Officials in Kazakhstan say they have a found a woman who will this week celebrate her 130th birthday, making her 16 years older than the oldest known human currently living.
Sakhan Dosova - a mother of ten - says she has never visited a doctor nor eaten sweets. She is addicted to cottage cheese and puts her longevity down to her sense of humour.
Her remarkable age came to light during a census in Karaganda in northern Kazakhstan. Demographers were astonished to find that she was also on Stalin's first census of the region in 1926 when her age was given as 47.
Her date of birth is said to be 27 March 1879, and it is clearly shown on her documents including her Soviet era passport and independent Kazakhstan identity card.
Until the recent census, however, her fame did not extend beyond her far-flung city.
While some Kazakh officials are pressing for more detailed checks on her claim, fearing the country could face ridicule if it is shown to be false, she has no doubts and is basking in her new found fame.
'I don't have any special secret,' she said. 'I've never taken pills and if I was ill, I used granny's remedies to cure me.
'I have never eaten sweets, I don't like them. But I love kurt (a salty dried cottage cheese) and talkan (ground wheat).'
Gaukhar Kanieva, 42, her grand-daughter, said: 'She is a very cheerful woman. We think laughter and her good mood helped her live so long.'
Nailya Dosayeva, head of social and demographical department of Karaganga regional statistics bureau, said there is no doubt that her claim is authentic.
'Sakhan Dosova was found during our census held in February and March. She has an old passport and documents which are genuine, and based on these we can judge her age as being correct.'
The local mayor Islam Togaybayev went to visit her 'to personally congratulate her on such an achievement and show his respect', said his spokesman.
If Sakhan's year of birth is accurate, it means she was born when Queen Victoria still had 22 more years to rule in Britain and Disraeli was prime minister.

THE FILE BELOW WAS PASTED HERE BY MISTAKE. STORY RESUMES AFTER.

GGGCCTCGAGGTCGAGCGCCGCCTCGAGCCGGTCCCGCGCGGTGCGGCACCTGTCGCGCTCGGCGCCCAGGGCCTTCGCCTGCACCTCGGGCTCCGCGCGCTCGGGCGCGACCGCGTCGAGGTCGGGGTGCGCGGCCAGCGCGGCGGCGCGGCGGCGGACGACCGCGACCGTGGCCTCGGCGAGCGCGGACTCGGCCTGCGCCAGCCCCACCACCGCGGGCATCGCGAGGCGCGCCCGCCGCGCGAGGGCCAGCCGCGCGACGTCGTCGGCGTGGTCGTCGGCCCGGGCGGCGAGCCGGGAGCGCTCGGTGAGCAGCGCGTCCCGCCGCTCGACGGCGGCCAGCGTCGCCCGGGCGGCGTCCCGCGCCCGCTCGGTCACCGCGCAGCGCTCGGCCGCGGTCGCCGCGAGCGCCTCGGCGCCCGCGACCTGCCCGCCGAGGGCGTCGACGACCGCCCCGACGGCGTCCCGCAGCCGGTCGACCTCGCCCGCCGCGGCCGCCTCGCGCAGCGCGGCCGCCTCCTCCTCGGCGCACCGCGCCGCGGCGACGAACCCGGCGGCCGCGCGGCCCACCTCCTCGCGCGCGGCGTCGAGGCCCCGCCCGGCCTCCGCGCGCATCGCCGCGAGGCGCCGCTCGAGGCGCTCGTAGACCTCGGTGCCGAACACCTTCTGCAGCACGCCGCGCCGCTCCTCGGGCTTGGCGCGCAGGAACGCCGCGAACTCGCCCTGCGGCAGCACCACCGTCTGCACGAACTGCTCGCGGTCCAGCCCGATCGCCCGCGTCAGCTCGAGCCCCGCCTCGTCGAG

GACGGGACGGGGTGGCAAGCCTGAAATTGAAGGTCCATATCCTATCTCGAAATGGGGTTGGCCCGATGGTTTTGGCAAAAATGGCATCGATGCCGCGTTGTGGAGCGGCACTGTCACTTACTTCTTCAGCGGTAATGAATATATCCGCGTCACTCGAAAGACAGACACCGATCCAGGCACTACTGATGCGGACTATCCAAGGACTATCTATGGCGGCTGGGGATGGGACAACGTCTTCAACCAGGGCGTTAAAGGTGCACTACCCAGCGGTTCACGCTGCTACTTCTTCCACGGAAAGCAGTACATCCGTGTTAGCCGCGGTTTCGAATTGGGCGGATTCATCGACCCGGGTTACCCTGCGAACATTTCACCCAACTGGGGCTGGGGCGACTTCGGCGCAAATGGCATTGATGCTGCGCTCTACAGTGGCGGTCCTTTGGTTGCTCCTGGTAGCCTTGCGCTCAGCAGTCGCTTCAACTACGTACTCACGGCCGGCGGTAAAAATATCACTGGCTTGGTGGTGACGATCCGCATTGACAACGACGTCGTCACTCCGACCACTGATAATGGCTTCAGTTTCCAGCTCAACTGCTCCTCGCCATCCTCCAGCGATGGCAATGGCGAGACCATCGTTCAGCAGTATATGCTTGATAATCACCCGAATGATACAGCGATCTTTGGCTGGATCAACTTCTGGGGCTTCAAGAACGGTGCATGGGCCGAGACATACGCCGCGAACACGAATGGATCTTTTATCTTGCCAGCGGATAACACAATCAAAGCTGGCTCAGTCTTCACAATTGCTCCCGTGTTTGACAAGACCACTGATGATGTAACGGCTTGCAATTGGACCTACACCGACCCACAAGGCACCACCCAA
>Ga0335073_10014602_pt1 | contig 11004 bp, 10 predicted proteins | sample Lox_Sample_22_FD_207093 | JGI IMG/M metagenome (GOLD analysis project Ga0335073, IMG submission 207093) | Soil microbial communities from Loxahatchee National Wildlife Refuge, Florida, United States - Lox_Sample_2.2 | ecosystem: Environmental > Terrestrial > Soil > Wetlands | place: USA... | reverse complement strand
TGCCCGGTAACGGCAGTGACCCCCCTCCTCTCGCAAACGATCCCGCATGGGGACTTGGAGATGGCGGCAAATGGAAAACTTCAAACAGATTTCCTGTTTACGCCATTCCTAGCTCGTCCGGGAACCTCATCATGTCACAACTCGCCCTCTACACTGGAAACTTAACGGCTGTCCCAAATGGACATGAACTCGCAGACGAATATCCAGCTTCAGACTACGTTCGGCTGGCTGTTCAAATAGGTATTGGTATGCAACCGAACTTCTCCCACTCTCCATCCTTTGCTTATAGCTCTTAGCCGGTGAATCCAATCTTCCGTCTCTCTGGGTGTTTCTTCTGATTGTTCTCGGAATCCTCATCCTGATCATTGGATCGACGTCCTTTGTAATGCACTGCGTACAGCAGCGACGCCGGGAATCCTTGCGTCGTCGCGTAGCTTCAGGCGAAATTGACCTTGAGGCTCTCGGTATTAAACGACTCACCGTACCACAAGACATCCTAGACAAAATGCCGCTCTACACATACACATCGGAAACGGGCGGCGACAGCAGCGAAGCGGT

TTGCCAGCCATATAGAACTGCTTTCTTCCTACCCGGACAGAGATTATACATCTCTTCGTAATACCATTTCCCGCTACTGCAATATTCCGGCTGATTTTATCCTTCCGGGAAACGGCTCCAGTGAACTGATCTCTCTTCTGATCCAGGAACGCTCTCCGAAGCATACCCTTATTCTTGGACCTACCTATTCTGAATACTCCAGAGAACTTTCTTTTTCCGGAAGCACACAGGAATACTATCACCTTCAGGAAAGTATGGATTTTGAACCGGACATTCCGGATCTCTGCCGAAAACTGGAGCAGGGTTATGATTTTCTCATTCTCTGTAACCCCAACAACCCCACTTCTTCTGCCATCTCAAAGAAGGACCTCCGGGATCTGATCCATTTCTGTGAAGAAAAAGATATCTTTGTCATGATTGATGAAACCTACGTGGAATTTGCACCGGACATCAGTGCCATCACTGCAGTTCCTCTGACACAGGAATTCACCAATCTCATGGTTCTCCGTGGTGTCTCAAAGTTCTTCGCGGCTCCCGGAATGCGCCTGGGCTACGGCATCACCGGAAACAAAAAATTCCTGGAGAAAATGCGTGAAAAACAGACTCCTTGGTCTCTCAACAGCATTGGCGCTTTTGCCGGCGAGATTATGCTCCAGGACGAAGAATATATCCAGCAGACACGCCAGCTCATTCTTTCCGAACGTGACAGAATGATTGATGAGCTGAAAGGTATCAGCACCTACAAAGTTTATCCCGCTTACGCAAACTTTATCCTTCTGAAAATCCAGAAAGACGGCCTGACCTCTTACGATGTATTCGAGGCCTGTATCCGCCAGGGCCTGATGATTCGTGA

It was the year that Stalin and Einstein were born, the Anglo-Zulu war started, and Sir Arthur Conan Doyle published his first story.
The year 1879 also saw Edison present his new invention - the light bulb - while the ill-fated last tsar of Russia was just 11 years old.
She was ten when Hitler was born, 38 when Lenin led the Russian Revolution, and reached retirement age, 60, the year the Second World War began.
The old woman lives in poor conditions in an overcrowded flat with one of her granddaughters, though she is said to be in good health apart from some problems with her hearing.
According to one account of her life, twice-married Sarkan was widowed at the Battle of Stalingrad during the Second World War. Only three of her children remain alive.
Officially, the oldest living person in the world is American Edna Parker of the US at 114.
Some Kazakh bureaucrats want more checks to be done to ascertain the accuracy of her claim, pointing out that birth records in Kazakhstan in the 19th century are notoriously unreliable.
'We can see that this is turning into a big story and for the sake of our country, we need to be sure her claim is correct,' said one official.
According to one version of her life, she must have given birth to several children over the age of 60, he said.
'There is no doubt she is very old. But is she really 130? Or was there a white lie long ago which was never corrected? We need to find out.'
The central Asian state is only now recovering from damage to its reputation caused by Sacha Baron Cohen's film Borat: Cultural Learnings of America for Make Benefit Glorious Nation of Kazakhstan.
Senior state statistician Lyudmila Kolesova said: 'We're checking the authenticity of the data on her case.'